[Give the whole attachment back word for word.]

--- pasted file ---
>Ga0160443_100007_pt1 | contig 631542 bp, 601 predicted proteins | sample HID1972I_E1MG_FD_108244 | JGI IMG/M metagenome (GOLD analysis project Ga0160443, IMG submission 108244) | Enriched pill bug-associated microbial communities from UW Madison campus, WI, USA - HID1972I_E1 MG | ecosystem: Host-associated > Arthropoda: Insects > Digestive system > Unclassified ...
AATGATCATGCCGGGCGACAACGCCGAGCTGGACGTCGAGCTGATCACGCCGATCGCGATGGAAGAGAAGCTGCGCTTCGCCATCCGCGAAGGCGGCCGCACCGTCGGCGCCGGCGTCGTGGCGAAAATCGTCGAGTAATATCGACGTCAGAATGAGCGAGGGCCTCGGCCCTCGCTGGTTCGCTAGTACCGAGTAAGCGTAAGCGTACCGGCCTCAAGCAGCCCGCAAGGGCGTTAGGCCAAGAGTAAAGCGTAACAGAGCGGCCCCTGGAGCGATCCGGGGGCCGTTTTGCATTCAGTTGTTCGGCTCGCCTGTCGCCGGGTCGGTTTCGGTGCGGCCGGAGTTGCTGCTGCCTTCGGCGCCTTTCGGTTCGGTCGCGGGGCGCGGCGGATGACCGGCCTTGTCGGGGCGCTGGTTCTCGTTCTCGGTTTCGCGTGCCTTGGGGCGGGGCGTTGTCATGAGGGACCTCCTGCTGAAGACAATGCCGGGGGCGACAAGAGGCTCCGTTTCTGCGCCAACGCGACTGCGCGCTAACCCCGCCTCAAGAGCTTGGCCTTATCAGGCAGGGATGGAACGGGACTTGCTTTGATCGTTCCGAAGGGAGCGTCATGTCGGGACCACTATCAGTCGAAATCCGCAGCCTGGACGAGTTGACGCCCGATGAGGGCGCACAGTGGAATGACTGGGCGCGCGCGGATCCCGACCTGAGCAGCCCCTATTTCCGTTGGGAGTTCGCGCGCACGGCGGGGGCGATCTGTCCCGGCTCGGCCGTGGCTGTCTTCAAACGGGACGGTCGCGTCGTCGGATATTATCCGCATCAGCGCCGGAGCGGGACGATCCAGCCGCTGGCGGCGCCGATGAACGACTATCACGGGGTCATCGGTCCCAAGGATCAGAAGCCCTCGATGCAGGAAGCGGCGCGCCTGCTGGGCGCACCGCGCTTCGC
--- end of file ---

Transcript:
>Ga0160443_100007_pt1 | contig 631542 bp, 601 predicted proteins | sample HID1972I_E1MG_FD_108244 | JGI IMG/M metagenome (GOLD analysis project Ga0160443, IMG submission 108244) | Enriched pill bug-associated microbial communities from UW Madison campus, WI, USA - HID1972I_E1 MG | ecosystem: Host-associated > Arthropoda: Insects > Digestive system > Unclassified ...
AATGATCATGCCGGGCGACAACGCCGAGCTGGACGTCGAGCTGATCACGCCGATCGCGATGGAAGAGAAGCTGCGCTTCGCCATCCGCGAAGGCGGCCGCACCGTCGGCGCCGGCGTCGTGGCGAAAATCGTCGAGTAATATCGACGTCAGAATGAGCGAGGGCCTCGGCCCTCGCTGGTTCGCTAGTACCGAGTAAGCGTAAGCGTACCGGCCTCAAGCAGCCCGCAAGGGCGTTAGGCCAAGAGTAAAGCGTAACAGAGCGGCCCCTGGAGCGATCCGGGGGCCGTTTTGCATTCAGTTGTTCGGCTCGCCTGTCGCCGGGTCGGTTTCGGTGCGGCCGGAGTTGCTGCTGCCTTCGGCGCCTTTCGGTTCGGTCGCGGGGCGCGGCGGATGACCGGCCTTGTCGGGGCGCTGGTTCTCGTTCTCGGTTTCGCGTGCCTTGGGGCGGGGCGTTGTCATGAGGGACCTCCTGCTGAAGACAATGCCGGGGGCGACAAGAGGCTCCGTTTCTGCGCCAACGCGACTGCGCGCTAACCCCGCCTCAAGAGCTTGGCCTTATCAGGCAGGGATGGAACGGGACTTGCTTTGATCGTTCCGAAGGGAGCGTCATGTCGGGACCACTATCAGTCGAAATCCGCAGCCTGGACGAGTTGACGCCCGATGAGGGCGCACAGTGGAATGACTGGGCGCGCGCGGATCCCGACCTGAGCAGCCCCTATTTCCGTTGGGAGTTCGCGCGCACGGCGGGGGCGATCTGTCCCGGCTCGGCCGTGGCTGTCTTCAAACGGGACGGTCGCGTCGTCGGATATTATCCGCATCAGCGCCGGAGCGGGACGATCCAGCCGCTGGCGGCGCCGATGAACGACTATCACGGGGTCATCGGTCCCAAGGATCAGAAGCCCTCGATGCAGGAAGCGGCGCGCCTGCTGGGCGCACCGCGCTTCGC